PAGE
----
Review – Dungeon Master’s Screen Wilderness Kit

The D&D DM Screen/Wilderness Kit (released in November 2020, along with Tasha’s Cauldron of Everything) provides a DM screen (duh), 2.5 dry-erase sheets of hex maps and trackers, 2.5 sheets of rules references (there’s no real reason to write on these, but they’re the same dry-erase construction so they’re sturdy), 2 sheets of condition cards (18 total conditions), 1 sheet of initiative order tracker cards, and a box to holder those 27 cards in.

The Dungeon Master’s Screen

The heart of the product is the DM screen, so let’s start there. There’s already an excellent 5E DM screen, the Dungeon Master’s Screen Reincarnated. The screen in the Wilderness Kit is very similar. It’s a very sturdy screen with four horizonal panels. The Reincarnated screen has a dragon for the players to look at across the two middle panels, with the far left and far right panels essentially empty. The Wilderness Kit screen gives a full, four-panel picture, that flows from an empty crater over to snow-capped peaks to forested hills and then to a coastline. Each panel includes a focus in addition to the landscape – a pirate ship resting in the bottom of the crater, a white dragon resting on the peaks, a green dragon flying over the trees, and (kraken?) tentacles rising out of the water. Which look is best is really a matter of personal preference, but there’s no denying that there’s a fuller art presentation on the Wilderness Kit screen.

Inside – you know, the part you actually use – has mostly the same information. Three-quarters of the center two panels is a listing of what the conditions do. The right half of the center- right panel now has random weather tables plus a rules summary for extreme heat, extreme cold, and strong wind. That information is not found on the Reincarnated screen. The information in that center-right spot on the Reincarnated screen (tracking DCs, object hit points/AC, and a skills/abilities chart) is shifted over to the far left panel. What drops out of that left panel is the listing of actions in combat (e.g., attack, dash, disengage, dodge) and an illustration of spell areas of effect. Rules on exhaustion also replace a ‘what you can do in combat’ box. The content on the far right panel is largely the same – travel pace, services, light, obscured areas, encounter distances, cover, and food/drink/lodging. The Wilderness Kit tables are tweaked to be a bit bigger and more readable, plus information on vessel speeds and foraging is added. This comes at the expense of the illustration of creature size.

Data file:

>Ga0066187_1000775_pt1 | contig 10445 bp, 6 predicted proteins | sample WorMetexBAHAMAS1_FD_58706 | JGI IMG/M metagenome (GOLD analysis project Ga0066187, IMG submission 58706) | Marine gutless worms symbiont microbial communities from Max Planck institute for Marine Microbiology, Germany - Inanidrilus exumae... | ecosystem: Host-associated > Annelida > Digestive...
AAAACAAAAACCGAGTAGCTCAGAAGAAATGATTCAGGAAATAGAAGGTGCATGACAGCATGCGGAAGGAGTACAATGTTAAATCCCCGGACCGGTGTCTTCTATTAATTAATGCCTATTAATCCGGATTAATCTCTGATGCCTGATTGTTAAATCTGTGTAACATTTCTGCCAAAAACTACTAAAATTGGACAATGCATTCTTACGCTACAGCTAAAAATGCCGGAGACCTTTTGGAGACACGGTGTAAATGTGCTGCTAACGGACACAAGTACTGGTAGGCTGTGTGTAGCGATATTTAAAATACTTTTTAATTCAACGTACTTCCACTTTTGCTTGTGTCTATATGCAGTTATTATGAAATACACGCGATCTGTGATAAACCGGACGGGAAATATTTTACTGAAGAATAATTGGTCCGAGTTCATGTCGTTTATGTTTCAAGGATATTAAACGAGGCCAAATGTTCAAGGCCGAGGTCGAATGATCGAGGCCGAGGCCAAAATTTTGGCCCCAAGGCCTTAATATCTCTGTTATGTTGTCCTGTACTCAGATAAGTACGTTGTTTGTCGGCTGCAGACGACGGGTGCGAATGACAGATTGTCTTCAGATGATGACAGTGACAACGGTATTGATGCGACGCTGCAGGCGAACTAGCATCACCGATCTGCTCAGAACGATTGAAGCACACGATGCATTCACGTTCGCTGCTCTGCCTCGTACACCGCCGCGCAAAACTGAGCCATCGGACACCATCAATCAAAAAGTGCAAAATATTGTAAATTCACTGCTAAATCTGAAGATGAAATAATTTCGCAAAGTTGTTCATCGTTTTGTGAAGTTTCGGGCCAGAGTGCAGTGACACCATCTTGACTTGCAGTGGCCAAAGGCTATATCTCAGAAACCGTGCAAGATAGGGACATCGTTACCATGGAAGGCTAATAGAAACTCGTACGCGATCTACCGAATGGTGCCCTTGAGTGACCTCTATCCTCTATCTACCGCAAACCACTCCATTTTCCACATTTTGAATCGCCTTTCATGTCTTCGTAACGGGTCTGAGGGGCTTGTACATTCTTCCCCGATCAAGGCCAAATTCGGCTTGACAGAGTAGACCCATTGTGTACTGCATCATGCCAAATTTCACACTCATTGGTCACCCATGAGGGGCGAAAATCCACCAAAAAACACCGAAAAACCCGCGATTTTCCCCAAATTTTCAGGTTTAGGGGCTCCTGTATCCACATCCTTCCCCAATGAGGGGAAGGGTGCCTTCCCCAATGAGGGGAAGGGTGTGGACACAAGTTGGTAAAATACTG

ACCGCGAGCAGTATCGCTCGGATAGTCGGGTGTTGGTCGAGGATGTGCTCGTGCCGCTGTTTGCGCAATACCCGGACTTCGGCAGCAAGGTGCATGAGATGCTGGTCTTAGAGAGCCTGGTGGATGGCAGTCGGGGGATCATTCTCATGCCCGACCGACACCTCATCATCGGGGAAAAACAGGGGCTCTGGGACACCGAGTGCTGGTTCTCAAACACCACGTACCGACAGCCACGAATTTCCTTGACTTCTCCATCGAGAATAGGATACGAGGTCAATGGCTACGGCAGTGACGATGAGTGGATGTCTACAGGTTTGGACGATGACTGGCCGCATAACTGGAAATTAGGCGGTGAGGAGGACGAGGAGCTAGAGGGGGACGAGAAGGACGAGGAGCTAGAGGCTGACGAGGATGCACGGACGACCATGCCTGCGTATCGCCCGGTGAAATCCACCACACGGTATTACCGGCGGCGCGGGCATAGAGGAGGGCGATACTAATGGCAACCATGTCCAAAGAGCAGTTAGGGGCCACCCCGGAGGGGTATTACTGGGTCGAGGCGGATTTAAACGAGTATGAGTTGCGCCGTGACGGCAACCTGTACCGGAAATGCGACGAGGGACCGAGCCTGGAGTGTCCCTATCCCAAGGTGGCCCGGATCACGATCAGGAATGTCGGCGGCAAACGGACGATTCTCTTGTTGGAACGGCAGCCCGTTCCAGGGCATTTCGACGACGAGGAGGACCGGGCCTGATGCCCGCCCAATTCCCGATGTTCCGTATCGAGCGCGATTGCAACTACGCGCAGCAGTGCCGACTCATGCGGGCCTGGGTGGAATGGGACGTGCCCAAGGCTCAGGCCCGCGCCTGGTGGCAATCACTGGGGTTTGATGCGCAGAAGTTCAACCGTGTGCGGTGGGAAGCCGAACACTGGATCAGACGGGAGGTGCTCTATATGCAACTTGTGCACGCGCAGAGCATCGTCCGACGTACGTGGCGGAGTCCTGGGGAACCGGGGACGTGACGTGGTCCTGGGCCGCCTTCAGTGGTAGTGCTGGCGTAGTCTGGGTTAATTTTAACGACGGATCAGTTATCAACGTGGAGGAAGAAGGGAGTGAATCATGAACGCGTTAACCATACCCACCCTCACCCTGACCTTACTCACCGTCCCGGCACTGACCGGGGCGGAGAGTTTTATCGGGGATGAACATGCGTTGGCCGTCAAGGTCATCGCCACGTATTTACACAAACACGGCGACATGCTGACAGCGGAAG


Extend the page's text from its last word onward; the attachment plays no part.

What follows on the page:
As already noted, the information here is largely the same. The replacements have some positives and negatives. I don’t feel the need for a random weather table (partially because I’m not big on random tables in general), although I suppose that is a very wilderness-travel-focused addition. I find more useful the summaries of environmental effects. The illustration on spell area of effects had some use (although perhaps not as much use as it took up space), while the illustration on creature sizes isn’t much help (what you need is the default area something of that size takes up, not just a vague visual reference). The additional information on travel speed and foraging is more useful than that, and within the wilderness theme of the product. Rules on exhaustion are more useful than that most basic of information on what you can do in combat – even the newest of DMs probably doesn’t need to be reminded that you can move and get one action each round. The ‘actions in combat’ table is a loss, however. Indeed, it’s enough of a loss that they included it as one of those reference sheets. Whether the Wilderness Kit screen is better or worse depends on what you think about that change. Personally, that table comes up frequently for me because – even though it’s basic information – there often comes a point during a session where a player isn’t sure what to do and starts fumbling for their options, and it’s handy to be able to just start reading those off for them, which usually gets them focused and back on track. Having it as a handout lets you give it to the player at that point, or give it to them in advance. Personally, I would rather have it on the DM screen – that’s exactly where I want something that is going to come up a lot but isn’t something I can plan for when it’s going to come up (which would let me make sure the handout is available at that point in time). Unless I have the reference sheet right there, then digging out the reference sheet isn’t much better than digging into the rulebook. But I can see a DM wanting to offload that bit of work onto the players by giving them the reference sheet at the start of the game.